A longtime advanced-math teacher at Ballard High School says there's a simple way to improve math performance among all students and narrow achievement gaps at the same time.
Editor’s note: This is the second of two essays we’ve published this month about math education. If you have a story you’d like to share about education, you can read more about how to submit a guest essay for Education Lab here.
In mathematics, American students do poorly by international comparison. This has been true for decades, and it is due in large part to the weakness of math instruction here.
If Seattle Public Schools ever hopes to eliminate its gaps in achievement between students of different racial backgrounds, it must address that problem.
I taught math in the Seattle schools for almost two decades. In my experience, what works is explicit instruction. That means explaining concepts in a clear, straightforward way, showing each student how to use them and following up with lots of practice – including rigorous tests.
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Some may find this method old fashioned. But you can see explicit instruction at work in three Seattle middle schools where the achievement gap is shrinking. Mercer International, Aki Kurose, and David T. Denny International — where students of color are the majority — post solid math scores and are narrowing the achievement gap much more than other schools.
A study, “Middle Schools that Narrow the Opportunity Gap in Math,” prepared last year by district staffers Anna Box and Marni Campbell, points this out. Seventh graders at each of these schools have shown continued progress on the state test, sometimes surpassing citywide proficiency rates. Until recently, all three schools scored well below the city average.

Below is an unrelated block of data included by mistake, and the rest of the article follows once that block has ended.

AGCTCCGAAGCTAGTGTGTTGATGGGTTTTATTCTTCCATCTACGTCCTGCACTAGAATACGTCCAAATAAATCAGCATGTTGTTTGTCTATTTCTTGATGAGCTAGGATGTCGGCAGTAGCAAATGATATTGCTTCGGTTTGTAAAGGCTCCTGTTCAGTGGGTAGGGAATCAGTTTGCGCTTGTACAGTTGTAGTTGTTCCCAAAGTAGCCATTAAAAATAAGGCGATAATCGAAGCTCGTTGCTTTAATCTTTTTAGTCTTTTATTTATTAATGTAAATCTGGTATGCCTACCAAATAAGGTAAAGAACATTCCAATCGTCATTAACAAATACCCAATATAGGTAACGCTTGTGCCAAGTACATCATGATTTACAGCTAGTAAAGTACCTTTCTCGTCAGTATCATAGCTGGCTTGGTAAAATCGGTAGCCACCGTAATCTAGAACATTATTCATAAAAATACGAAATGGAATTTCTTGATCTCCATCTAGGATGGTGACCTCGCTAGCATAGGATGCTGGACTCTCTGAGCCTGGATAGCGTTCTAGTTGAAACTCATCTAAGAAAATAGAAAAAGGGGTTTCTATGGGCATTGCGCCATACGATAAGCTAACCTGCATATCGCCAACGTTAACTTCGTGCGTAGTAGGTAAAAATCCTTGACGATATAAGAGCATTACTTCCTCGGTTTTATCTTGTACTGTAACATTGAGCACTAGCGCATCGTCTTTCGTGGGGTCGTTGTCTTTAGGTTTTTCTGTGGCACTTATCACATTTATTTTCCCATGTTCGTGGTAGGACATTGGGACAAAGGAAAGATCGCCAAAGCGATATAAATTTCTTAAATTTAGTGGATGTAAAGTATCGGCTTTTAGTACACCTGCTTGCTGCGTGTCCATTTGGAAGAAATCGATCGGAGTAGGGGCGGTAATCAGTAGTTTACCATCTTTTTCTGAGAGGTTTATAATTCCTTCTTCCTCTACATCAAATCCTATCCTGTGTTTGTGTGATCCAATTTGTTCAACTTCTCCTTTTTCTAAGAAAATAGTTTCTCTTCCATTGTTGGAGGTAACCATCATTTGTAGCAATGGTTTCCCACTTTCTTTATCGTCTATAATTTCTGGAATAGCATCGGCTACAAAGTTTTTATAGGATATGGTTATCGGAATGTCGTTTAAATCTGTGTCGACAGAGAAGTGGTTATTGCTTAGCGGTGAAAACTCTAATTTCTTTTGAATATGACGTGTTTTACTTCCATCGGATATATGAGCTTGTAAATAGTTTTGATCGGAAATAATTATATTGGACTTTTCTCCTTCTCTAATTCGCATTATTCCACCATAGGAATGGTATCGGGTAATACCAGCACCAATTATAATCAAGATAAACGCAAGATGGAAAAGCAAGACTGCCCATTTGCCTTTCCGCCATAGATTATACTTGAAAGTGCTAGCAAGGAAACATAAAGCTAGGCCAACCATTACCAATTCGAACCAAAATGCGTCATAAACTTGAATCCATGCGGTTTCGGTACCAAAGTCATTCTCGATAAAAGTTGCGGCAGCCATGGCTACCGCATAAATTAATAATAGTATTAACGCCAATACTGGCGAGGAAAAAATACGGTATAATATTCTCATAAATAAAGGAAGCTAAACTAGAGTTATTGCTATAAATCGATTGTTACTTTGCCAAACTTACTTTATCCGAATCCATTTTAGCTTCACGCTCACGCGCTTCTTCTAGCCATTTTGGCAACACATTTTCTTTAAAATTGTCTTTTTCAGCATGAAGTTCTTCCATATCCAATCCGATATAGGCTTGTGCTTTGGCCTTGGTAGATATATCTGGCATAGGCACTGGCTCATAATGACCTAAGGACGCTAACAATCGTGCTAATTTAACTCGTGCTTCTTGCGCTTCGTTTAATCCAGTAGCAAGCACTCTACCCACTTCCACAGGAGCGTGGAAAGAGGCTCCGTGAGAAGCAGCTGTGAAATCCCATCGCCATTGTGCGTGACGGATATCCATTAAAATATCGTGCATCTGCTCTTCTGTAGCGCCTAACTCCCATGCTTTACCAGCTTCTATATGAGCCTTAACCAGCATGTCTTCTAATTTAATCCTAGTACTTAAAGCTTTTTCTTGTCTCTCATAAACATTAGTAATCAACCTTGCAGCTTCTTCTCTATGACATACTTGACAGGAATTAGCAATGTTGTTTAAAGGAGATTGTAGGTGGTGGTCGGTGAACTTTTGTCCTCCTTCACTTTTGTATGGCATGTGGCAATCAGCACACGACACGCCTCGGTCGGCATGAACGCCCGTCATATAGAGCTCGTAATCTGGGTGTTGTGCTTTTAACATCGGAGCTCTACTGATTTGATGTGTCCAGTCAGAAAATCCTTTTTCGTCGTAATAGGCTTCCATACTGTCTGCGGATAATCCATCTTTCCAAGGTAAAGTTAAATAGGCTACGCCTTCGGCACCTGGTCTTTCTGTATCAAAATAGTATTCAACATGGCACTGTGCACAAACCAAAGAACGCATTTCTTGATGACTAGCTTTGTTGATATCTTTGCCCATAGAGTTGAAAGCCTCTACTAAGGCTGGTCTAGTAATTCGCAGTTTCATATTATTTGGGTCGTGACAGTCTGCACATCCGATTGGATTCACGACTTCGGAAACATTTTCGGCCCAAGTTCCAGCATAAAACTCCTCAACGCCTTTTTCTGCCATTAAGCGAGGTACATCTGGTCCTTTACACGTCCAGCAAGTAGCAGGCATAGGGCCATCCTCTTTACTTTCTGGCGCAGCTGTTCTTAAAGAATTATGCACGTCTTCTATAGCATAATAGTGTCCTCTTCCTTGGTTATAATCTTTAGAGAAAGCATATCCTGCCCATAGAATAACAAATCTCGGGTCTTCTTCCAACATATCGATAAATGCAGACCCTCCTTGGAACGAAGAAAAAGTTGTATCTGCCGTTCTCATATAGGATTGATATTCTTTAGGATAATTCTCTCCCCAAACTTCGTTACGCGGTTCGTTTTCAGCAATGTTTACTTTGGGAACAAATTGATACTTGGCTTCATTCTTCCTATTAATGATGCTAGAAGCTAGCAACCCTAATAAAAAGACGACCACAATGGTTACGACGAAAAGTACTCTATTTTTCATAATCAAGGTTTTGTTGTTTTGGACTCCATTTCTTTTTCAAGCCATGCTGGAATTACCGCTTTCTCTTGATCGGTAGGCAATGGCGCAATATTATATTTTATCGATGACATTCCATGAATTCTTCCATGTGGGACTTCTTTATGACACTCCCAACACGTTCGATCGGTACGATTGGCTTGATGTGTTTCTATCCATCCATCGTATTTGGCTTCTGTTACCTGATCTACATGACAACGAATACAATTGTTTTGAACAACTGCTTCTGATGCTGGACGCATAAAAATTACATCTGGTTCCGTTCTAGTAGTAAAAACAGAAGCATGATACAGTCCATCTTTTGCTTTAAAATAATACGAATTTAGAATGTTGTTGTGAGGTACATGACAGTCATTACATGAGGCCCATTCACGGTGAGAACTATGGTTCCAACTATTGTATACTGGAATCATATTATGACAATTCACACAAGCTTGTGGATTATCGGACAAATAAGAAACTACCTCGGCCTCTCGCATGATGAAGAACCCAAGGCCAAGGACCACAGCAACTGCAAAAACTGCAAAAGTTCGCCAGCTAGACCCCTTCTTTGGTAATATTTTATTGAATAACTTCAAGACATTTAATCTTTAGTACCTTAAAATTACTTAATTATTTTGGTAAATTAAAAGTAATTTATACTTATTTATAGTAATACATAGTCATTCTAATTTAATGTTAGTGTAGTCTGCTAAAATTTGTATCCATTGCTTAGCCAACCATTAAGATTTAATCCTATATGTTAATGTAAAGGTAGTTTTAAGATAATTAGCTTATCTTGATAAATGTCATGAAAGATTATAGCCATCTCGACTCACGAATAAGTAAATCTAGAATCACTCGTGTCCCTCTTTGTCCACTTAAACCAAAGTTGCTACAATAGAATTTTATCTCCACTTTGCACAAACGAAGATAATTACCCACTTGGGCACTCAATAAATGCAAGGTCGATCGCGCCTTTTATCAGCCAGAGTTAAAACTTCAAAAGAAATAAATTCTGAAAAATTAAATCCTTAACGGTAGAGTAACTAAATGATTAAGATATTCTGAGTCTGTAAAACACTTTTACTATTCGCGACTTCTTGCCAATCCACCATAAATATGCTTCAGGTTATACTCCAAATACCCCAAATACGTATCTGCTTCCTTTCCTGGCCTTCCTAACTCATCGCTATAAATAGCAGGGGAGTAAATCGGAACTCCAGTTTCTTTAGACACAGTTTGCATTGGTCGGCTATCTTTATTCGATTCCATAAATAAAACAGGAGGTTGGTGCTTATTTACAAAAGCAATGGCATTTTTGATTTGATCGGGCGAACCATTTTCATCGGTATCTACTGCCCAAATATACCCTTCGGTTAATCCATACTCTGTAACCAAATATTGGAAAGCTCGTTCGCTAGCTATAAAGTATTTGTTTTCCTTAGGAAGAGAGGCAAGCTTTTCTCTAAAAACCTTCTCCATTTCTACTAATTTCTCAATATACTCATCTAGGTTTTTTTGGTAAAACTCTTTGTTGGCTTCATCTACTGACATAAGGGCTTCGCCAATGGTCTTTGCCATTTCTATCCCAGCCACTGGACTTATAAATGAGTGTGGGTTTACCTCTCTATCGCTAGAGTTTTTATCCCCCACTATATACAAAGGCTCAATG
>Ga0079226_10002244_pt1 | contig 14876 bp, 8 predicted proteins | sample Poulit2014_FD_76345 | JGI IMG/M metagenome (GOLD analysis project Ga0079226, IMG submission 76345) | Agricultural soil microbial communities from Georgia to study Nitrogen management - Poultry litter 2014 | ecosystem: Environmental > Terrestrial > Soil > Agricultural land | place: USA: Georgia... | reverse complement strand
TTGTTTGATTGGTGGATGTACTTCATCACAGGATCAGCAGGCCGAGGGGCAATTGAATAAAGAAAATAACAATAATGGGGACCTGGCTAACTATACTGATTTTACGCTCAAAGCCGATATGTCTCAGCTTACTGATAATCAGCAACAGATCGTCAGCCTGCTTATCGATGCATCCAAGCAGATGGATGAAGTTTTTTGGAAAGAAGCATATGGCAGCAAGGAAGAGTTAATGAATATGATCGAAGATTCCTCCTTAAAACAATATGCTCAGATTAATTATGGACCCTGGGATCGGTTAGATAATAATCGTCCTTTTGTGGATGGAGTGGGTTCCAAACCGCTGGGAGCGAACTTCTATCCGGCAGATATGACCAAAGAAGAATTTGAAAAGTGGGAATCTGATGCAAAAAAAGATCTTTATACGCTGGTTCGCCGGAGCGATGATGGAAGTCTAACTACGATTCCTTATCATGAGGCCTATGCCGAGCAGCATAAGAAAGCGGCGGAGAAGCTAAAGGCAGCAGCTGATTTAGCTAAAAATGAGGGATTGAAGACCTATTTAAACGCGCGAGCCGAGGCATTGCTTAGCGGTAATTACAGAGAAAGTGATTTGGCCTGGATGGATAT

But to use explicit instruction, teachers had to set aside district-approved textbooks and materials because Seattle Public Schools – along with many other districts – favors an “inquiry-based” or “discovery” method for teaching math. For example: the teacher poses a question and becomes a “guide on the side” as students attempt to understand math concepts by working in groups. Afterward, they are asked to write journal entries about their discoveries. And when students actually compute, they often rely on calculators rather than pencil and paper.
For most, that is not the best way to learn math. Stumbling around trying to “discover” concepts takes too long, and sometimes the most advanced student in a group will get it, while leaving behind others who neither understand nor have practiced the skills necessary for finding the correct answer.
It is true that explicit instruction can result in students being able to perform calculations while not entirely understanding the concepts at work. That can come later. It’s better to be able to do the computations with partial understanding than to have neither the understanding, nor the skills.
Explicit instruction is particularly important for struggling students — regardless of grade level. Having the basics explained with lots of time for practice is much more effective than exploring on one’s own some concept that is very difficult to “discover” when one does not have command of the basic ideas needed to discover it.
And there’s lots of proof that it works beyond middle school. In recent years, Seattle Times articles on efforts to close the achievement gap have featured Gildo Rey Elementary in Auburn and Foster High in Tukwila. Both schools have racially diverse student populations, and both have been using explicit instruction to increase math achievement.
At Ballard High, where I used the same method to teach AP Calculus, my students scored the highest in the district on Advanced Placement exams each year from 2008 to 2014, and virtually all of them took the test. In 2011-‘12 the only school year when I taught a course with a state test required for graduation, my students scored higher than those of any other teacher in the district. Former students of mine have worked in math-focused jobs at Boeing, Microsoft, Amazon and other demanding employers.
Seattle has hired a new superintendent. Now is the time to sweep aside her predecessors’ wishful thinking and encourage math teachers to use explicit instruction. Do this and watch the achievement gap shrink!
After 30 years in the U. S. Coast Guard, Ted Nutting earned his teaching credential and taught for 17 years at Ballard High School before retiring in 2014. He currently serves as a volunteer tutor for Rainier Scholars.